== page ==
non-symmetrical roles assigned to the sender and receiver.  The key
distinction is that one end has possession of the "basis file" and
needs only to compute the block checksums and send them over the wire.
 The other end must compute the rolling block checksums and compare
them to the hash table of the block checksums of the basis file.  The
latter processing represents a substantial computational burden.

In the existing implementation the "basis file" role is assigned to
the receiver.  That actually makes sense if the overall intention is
to fully optimize the use of the connection because the sender needs
the deltas' descriptors before it can transmit them to the receiver
along with the deltas' content.  So in a symmetrical environment it
makes sense to generate the deltas on the sender because that
contributes to very serious benefit that rsync offers which is
pipelining the pipe.  (sorry).

But in an severely asymmetrical environment where the goal is minimal
load on the sender, it would be better to swap the roles by using the
sender's newer version as the "basis file" and let each receiver chew
through its comparisons rather than having the sender perform the
comparisons for all of the receivers.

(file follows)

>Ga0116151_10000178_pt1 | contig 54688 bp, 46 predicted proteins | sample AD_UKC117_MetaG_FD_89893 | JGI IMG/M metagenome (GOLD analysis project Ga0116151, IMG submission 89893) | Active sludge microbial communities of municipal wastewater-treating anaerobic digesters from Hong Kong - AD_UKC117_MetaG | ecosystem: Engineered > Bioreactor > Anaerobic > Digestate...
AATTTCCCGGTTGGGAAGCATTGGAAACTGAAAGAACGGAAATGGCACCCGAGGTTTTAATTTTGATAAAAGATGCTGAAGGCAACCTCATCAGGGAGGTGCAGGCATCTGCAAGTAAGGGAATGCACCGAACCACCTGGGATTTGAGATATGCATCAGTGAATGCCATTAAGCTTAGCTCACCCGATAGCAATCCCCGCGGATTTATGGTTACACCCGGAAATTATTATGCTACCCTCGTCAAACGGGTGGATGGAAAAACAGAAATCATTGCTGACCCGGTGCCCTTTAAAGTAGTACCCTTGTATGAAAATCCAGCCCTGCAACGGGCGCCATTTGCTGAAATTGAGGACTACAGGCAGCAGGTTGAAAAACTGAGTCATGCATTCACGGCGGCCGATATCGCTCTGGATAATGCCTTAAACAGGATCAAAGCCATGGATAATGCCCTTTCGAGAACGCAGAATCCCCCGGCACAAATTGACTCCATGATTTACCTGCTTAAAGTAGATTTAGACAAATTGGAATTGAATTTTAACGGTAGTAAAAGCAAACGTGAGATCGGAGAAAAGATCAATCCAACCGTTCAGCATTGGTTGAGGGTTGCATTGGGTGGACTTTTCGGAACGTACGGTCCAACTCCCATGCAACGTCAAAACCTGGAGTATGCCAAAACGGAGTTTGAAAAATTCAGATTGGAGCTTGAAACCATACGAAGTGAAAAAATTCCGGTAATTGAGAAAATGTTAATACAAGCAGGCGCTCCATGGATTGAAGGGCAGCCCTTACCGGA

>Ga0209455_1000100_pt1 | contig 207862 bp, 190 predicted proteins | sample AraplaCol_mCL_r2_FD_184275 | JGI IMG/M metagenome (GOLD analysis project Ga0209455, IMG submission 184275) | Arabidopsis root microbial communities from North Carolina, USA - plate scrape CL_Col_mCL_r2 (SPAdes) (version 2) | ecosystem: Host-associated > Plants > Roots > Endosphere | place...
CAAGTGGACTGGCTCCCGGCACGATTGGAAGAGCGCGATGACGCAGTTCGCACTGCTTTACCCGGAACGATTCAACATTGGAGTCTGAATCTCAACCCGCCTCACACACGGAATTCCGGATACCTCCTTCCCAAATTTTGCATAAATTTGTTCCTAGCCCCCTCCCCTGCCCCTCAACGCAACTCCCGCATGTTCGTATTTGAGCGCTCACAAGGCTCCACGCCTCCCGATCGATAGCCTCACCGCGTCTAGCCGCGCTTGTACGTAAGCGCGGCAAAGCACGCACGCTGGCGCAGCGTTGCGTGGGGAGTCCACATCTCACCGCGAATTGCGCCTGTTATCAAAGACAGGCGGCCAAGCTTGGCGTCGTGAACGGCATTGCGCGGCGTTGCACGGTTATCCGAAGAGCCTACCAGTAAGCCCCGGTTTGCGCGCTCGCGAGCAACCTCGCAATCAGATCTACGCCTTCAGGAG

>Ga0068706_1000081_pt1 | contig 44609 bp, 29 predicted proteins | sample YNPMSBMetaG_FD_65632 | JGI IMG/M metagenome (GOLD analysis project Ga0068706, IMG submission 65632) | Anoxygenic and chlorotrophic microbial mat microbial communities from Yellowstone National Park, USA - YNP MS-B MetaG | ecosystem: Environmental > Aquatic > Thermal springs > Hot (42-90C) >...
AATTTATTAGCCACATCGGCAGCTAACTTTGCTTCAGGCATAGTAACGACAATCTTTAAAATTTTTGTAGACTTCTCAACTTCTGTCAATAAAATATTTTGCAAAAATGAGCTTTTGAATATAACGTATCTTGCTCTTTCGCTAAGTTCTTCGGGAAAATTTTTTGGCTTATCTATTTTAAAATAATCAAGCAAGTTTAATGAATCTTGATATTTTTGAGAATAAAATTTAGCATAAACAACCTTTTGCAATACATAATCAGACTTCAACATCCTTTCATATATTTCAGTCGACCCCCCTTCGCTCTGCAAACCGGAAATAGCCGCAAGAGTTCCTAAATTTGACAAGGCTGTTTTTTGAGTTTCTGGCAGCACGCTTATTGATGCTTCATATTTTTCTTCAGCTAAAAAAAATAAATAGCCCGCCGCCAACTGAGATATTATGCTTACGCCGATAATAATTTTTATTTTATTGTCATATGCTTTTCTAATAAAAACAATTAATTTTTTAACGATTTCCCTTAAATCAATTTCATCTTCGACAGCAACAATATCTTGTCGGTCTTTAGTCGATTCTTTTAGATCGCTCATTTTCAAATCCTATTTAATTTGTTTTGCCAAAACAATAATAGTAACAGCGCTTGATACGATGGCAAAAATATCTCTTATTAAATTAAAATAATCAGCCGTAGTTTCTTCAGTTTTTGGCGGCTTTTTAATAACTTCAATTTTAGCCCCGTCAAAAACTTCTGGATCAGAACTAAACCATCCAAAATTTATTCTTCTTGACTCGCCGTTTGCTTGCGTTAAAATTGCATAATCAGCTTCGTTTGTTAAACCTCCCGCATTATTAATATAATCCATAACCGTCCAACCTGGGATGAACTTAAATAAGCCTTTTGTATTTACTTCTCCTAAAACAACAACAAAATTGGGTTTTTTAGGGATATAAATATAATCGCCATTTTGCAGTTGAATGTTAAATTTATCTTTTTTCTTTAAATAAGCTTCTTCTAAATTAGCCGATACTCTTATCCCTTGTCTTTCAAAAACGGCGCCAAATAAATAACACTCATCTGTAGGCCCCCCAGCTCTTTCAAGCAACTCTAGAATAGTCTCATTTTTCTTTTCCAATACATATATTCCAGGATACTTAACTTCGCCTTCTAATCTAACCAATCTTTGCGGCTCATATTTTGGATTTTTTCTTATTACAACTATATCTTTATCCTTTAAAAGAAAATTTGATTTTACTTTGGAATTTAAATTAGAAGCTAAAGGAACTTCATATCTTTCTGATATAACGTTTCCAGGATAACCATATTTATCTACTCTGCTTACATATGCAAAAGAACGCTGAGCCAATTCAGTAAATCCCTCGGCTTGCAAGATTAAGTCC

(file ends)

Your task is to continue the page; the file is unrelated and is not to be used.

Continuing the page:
Of course the fact that the sender's file are static and only need to
be block checksummed once per update is an additional optimization
that comes almost for free (it can be done with a utility based on the
rsync lib if it is not worth adding a second option to the rsync app
to compute and save the block checksums.

A word about priorities is probably called for. If only one component
of this proposal can be accepted then clearly the externalization of
the file list is the most important issue.  the reasons for that are
as follows:

1.  CPU performance is increasing faster than disk performance, so
eliminating the IO burden is the bigger win.

2.  Repositories tend to have files that are already fairly dense.  So
they probably don't benefit all that much from the delta handling.  So
if the "basis file" can't be swapped to the sender then the
computational load can still be eliminated by using --whole-file mode
despite the small loss in transport efficiency.  I admit that I have
not tested this premise.  But, while I did see some traffic about the
conflict between delta processing and compressed files, I never
located a resolution or summary of the issue.  Does the current
version of rsync actually provide much benefit for compressed files?
(My 80G mirrors consistently report "speed up is 1.00" with an
occasional 1.01).

3.  Most mirrors offer methods for slicing and dicing the repository
along several different dimesions, so having external access to the
file list will make that aspect of mirroring much simpler.

My conclusion is that having external access to the file list yeilds a
vast improvement even without the proposed change in the basis file.

This describes the WHY and the WHAT, but not the HOW.  If the WHY is
good enough and the WHAT sounds reasonable it would be worth
discussing the HOW and then I think the WHO.

Naturally if this explanation is not sufficient I wll be happy to
/g/a/r/b/l/e/ explain it further.

Lee Winter
NP Engineering
Nashua, New Hampshire